National Constitution Center’s Rosen Decries Electoral College: ‘Anti-Democratic,’ Meant to Help ‘White Men’

‘It allows small states to hijack democracy and prevent the people’s will from happening’

EXCERPT:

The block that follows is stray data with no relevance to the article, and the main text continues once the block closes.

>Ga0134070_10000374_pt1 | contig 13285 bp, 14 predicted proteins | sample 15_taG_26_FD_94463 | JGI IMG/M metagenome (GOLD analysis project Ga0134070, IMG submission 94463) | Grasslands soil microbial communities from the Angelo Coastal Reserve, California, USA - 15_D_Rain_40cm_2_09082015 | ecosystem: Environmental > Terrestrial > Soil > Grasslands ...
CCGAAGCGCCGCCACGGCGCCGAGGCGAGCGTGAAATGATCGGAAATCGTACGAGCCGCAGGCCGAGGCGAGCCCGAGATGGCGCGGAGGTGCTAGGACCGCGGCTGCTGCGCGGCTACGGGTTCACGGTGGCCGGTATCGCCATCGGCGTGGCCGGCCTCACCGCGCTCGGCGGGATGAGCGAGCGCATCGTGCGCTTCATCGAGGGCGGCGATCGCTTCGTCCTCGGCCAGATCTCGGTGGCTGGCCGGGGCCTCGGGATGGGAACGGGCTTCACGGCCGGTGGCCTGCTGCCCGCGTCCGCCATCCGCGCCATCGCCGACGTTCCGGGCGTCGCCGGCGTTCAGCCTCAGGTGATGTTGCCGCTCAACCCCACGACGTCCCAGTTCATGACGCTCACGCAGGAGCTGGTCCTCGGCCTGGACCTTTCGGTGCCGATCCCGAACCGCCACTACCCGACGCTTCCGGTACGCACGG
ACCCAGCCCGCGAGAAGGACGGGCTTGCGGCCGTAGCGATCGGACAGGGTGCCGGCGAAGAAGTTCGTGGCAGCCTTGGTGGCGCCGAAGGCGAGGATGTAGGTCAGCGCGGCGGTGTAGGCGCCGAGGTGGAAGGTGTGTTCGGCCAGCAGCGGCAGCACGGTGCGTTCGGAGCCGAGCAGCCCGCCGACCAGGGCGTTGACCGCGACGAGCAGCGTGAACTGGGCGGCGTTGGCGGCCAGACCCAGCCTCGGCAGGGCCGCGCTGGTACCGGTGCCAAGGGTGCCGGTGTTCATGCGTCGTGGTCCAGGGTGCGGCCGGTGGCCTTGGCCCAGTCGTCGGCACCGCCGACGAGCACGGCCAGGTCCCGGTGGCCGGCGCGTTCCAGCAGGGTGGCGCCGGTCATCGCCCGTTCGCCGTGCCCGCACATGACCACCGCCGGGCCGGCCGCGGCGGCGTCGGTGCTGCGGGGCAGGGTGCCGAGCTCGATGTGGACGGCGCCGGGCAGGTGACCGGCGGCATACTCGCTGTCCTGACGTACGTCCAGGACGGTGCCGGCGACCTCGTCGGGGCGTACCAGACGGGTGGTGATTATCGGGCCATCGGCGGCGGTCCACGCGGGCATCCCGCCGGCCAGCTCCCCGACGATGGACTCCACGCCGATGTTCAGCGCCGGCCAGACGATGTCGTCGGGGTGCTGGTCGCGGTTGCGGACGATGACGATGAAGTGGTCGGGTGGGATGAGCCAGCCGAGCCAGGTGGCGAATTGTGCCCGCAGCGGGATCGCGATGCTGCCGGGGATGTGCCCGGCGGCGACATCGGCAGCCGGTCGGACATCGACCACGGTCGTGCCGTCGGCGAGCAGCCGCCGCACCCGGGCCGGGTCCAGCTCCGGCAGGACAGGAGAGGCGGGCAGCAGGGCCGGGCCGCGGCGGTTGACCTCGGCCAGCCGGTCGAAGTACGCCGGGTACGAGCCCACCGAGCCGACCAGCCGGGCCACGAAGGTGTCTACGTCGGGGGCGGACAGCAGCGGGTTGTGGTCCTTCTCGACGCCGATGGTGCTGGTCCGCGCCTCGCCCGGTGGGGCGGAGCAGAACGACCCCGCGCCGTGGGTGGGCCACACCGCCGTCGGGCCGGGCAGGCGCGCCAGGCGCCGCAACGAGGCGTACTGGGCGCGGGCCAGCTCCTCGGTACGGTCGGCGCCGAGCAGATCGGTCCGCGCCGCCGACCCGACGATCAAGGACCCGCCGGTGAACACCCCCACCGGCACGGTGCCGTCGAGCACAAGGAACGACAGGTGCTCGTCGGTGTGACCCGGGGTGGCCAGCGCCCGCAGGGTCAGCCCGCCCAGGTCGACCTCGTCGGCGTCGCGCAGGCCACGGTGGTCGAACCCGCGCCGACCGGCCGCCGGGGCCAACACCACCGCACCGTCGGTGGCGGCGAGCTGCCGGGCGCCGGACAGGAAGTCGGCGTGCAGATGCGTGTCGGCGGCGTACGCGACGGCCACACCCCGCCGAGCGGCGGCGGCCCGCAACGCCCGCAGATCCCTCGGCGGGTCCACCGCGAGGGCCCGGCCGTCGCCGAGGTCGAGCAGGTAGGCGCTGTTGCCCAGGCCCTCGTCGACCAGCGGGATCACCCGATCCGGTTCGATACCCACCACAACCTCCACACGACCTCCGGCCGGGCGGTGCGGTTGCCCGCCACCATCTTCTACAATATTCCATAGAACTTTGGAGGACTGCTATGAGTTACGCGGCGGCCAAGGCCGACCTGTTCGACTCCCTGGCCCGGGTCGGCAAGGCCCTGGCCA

ROSEN: "Absolutely. So the argument against the Electoral College is the one that you addressed, that it’s anti-democratic. We’ve had two presidents recently who have won the election while losing the popular votes. It’s happened five times throughout American history. And as late as 1970, there was a bipartisan consensus that the Electoral College should be eliminated. Senator Birch Bayh introduced amendment in 1969, 80 percent of the public supported it. President Richard Nixon, a Republican, supported it, but it failed in the Senate by four votes because of the reason you said. You need 2/3 to pass and basically in those days southerners in the Senate wanted to keep the Electoral College because it gives the advantage to smaller states. The argument against it is allows small states to basically hijack democracy and prevent the people’s will from happening. The argument for it is it’s good to get support in small states as well as big ones. If we had a national popular vote, New York, California and Texas would determine the election and you wouldn’t campaign in the smaller states. And therefore it encourages values like federalism and broad-based campaigns. Those are the arguments for and against it basically."

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